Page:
Ahead of the Britten centennial, the smut-stirrers are hard at work. A Daily Wail columnist has been asking, with all the usual huff of manufactured indignation, whether the BBC will ‘acknowledge’ the great composer’s ‘obsession’ with young boys’. Other hacks will follow that selfsame well-worn tabloid line unless the issue is laid to rest before Britten-100 begins.
The facts of Britten’s friendships with boys have been thoroughly researched and laid out in Humphrey Carpenter’s biography – and Humphrey was, for most of his life, a BBC programme maker. So, yes, Daily Mail, the BBC has acknowledged it.
They were even more comprehensively laid out in John Bridcut’s Britten’s Children. John, too, is a BBC programme maker.
Britten formed many friendships with young boys and was probably attracted to them sexually. Nothing untoward ever came to pass. No boy had cause for complaint. Many have spoken out in gratitude for his kindness and concern. No child was harmed in the making of Benjamin Britten.
In my monthly essay in Standpoint, I argue that we need to look at Britten from a different perspective – not just as a breakthrough (though, it must be said, variable) composer, but as a public benefactor who, from his earliest successes, turned his earnings and his fame to the advancement of musical education and the assistance of other, struggling composers.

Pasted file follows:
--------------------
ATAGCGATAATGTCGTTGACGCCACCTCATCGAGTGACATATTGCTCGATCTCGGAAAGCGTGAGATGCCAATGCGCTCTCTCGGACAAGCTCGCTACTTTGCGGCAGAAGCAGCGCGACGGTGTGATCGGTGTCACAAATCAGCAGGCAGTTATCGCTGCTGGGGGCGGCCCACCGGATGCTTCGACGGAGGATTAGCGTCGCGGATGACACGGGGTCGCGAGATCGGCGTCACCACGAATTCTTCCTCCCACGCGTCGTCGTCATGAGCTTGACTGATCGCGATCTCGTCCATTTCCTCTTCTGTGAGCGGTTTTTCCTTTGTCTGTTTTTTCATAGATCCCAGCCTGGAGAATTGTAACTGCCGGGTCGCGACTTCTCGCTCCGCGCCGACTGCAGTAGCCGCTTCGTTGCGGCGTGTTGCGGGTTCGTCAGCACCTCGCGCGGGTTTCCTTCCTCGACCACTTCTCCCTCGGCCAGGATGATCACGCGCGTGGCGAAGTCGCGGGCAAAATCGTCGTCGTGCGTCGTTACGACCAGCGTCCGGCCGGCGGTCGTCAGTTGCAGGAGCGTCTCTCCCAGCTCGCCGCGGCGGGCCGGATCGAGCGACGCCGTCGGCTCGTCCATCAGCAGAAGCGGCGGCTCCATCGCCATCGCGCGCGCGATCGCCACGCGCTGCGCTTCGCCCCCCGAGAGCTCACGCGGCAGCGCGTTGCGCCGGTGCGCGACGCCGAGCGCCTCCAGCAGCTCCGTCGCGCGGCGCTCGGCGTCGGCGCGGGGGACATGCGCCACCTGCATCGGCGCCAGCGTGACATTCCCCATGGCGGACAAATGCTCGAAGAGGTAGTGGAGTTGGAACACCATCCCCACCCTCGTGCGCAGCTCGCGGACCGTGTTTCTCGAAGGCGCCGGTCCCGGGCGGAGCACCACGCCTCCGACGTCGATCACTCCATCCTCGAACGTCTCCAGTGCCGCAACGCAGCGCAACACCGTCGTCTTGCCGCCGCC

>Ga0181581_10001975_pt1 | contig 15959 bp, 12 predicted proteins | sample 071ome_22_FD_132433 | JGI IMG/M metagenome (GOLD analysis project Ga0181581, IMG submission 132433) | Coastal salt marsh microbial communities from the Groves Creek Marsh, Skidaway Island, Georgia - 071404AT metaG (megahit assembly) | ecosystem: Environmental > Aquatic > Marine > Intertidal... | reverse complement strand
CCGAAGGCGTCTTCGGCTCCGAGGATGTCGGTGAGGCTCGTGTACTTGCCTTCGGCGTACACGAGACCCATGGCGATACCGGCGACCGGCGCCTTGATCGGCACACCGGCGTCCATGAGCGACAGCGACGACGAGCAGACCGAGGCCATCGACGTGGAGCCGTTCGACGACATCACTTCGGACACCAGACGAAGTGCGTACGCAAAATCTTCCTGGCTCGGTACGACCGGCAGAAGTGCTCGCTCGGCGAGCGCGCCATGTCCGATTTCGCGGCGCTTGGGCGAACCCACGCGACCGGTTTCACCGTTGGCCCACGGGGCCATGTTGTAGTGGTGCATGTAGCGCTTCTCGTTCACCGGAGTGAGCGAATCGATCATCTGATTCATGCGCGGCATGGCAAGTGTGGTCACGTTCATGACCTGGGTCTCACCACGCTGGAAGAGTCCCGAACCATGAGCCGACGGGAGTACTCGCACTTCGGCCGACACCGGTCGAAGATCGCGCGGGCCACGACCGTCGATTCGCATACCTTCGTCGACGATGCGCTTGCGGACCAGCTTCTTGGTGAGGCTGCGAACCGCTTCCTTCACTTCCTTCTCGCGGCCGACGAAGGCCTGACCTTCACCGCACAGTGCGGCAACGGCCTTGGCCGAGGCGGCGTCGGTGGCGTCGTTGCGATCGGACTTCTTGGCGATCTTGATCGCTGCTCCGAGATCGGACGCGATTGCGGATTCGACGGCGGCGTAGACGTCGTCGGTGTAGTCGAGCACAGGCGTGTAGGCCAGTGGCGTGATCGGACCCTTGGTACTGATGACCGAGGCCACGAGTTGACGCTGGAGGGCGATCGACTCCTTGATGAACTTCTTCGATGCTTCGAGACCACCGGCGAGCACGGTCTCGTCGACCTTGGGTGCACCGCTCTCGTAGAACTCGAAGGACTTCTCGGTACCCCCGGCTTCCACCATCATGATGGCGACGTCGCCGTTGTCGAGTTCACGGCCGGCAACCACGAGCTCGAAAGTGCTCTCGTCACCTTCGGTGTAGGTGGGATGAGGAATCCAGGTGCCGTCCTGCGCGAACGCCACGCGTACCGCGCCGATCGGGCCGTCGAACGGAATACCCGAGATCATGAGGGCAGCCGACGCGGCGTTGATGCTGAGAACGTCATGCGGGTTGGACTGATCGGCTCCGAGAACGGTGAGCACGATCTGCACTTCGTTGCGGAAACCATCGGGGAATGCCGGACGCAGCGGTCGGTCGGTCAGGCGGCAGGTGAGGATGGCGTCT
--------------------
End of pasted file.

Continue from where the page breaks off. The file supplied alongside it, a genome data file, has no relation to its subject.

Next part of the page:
Few composers in history have put back in more than they took out. Britten’s generosity is unmatched. He deserves a statue in an arts centre, like London’s South Bank, not a slew of uncontested tabloid slurs. Read the Standpoint essay here.
As if to underline my point, two British composers scored massive triumphs this month on the world stage – Thomas Ades at the Metropolitan Opera with the Tempest and George Benjamin at Netherlands Opera with Written on Skin. Both benefited from Britten largesse. Both are published by the imprint that Britten founded. Both are proof that no composer is an island. Creative work flourishes in a place of precedence. Britten made it possible for his successors to be great. His private life is, thanks to Carpenter and Bridcut, an open book. Nothing to hide. End of story.